DARPA posts Geometries of Learning (GoL) funding opp

On January 5, the Defense Advanced Research Projects Agency (DARPA) issued an Artificial Intelligence Exploration (AIE) Opportunity inviting submissions of innovative basic or applied research concepts in the technical domain of high-dimensional geometric analysis of deep neural networks (DNNs) applied to image data. Responses are due by 4:00 p.m. Eastern on February 3.

The Geometries of Learning (GoL) AIE Opportunity aims to advance the theory of Deep Learning (DL) by better understanding the geometry of natural images in image space, the geometry of functions that map from image space to feature and label space, and the geometry of how these mapping functions evolve during training.

This AIE Opportunity is issued under the Program Announcement for AIE, DARPA-PA-21-04. All awards will be made in the form of an Other Transaction (OT) for prototype project. The total award value for the combined Phase 1 base (Feasibility Study) and Phase 2 option (Proof of Concept) is limited to $1,000,000. This total award value includes Government funding and performer cost-share, if required or if proposed.

The Department of Defense is committed to the rapid adoption of machine learning technology. Unfortunately, the practice of DL has outpaced the theory, creating barriers to adoption. The underlying hypothesis is that the set of images of an object form a manifold in image space, which in turn can be used to restrict the mapping from image space to label space and improve the training process for DNNs. A better understanding of the geometries of learning is expected to yield practical insights into many difficult problems. Examples include:

  • Adversarial AI: Adversarial examples are images or scenes that have been modified by an adversary to fool deep networks. One hypothesis about why deep networks are vulnerable to adversarial attacks is that they are forced to map all image space to label space, even though most the image space contains images of random noise. If we can understand the manifolds natural images form in image space, we can potentially restrict the domain of the function, making neural nets less susceptible to adversarial attacks.
  • Explainable AI: It is important for human operators to understand the basis for the output of a DNN, beyond the label the network assigns to an image (see DARPA Explainable Artificial Intelligence (XAI) program at https://www.darpa.mil/program/explainableartificial-intelligence). If we understand the manifold created by the images of an object, then the position of an image on the manifold conveys additional information, such as the pose of the object or how the scene is illuminated. Instead of producing just a label (e.g., “cat”), deep networks might provide descriptions (e.g., “cat, laying down, viewed from the side”).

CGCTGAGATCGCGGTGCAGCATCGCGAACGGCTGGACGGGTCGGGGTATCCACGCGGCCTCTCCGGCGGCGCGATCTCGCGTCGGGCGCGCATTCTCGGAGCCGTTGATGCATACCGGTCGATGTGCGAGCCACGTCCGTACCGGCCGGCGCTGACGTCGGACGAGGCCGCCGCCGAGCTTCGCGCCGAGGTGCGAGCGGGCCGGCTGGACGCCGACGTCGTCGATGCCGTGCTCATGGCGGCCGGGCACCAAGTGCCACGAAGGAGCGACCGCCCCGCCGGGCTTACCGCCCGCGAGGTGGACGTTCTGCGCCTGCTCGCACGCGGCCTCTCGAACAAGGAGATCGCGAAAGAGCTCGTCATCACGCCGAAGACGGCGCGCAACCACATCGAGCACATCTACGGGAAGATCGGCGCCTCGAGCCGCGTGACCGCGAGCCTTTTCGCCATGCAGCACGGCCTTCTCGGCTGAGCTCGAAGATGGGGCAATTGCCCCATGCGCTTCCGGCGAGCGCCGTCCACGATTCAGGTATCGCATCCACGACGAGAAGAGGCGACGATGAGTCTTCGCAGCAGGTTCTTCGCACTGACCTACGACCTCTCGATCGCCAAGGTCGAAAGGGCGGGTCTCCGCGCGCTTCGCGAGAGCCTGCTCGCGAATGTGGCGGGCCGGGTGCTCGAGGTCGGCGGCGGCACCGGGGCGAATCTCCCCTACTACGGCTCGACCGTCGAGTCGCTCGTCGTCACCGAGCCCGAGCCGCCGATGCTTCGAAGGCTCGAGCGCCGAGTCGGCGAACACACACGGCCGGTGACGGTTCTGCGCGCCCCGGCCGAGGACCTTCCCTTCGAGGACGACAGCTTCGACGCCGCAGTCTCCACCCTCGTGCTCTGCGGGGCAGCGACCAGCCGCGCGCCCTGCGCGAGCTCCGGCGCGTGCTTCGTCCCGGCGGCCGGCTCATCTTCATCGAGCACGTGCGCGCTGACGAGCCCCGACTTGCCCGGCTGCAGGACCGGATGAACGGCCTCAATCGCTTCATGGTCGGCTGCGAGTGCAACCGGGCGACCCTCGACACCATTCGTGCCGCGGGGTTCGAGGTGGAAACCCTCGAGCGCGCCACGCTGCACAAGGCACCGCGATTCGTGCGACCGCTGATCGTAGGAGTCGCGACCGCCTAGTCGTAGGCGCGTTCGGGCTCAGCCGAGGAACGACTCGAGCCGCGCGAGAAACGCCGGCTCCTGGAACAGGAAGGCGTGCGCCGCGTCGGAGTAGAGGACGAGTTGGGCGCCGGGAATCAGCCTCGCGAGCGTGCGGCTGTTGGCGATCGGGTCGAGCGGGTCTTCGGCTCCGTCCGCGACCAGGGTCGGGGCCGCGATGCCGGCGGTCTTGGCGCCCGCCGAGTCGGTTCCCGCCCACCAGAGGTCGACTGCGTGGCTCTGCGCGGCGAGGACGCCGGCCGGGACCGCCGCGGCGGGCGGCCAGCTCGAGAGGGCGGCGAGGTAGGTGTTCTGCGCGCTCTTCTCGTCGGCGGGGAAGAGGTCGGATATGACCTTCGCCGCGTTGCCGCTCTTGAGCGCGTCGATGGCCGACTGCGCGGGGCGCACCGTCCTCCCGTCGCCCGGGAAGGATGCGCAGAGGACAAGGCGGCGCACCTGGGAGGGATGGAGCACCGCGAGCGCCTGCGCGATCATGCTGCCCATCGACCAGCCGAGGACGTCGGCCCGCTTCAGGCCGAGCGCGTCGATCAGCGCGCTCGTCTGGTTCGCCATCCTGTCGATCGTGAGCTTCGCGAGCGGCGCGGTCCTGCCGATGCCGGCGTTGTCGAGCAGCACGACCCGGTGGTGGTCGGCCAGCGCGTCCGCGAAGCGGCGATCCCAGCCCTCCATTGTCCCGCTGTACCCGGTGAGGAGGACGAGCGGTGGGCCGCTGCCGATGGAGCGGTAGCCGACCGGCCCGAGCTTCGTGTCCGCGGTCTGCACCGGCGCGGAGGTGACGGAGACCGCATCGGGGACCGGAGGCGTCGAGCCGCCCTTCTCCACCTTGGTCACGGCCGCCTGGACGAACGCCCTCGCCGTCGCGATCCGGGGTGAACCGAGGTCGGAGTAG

• Trainable AI: A barrier to machine learning in many applications is a lack of large enough training sets. Once again, if we understand the geometry of image manifolds, we can determine whether we have enough samples to model an object, and if not, what samples we need to add.
  • Trustworthy AI: Operators need to know when to trust machine learning systems and when not to. One reason to distrust a deep network is the stability of the learning process. If the insertion or removal of a few natural samples from the training set significantly impacts the decisions of the net, then those decisions may not be reliable.

GoL will exploit the classic observation that naturally occurring images lie on manifolds occupying only a tiny portion of image space2 , creating the opportunity for modern analysis approaches to be restricted to these manifolds. If successful, this will improve our theoretical understanding of issues related to adversarial AI, explainable AI, trainable AI, and trustworthy AI.

Review DARPA’s GoL funding opportunity.

Source: SAM

The right opportunity can be worth millions. Don’t miss out on the latest IC-focused RFI, BAA, industry day, and RFP information – subscribe to IC News today.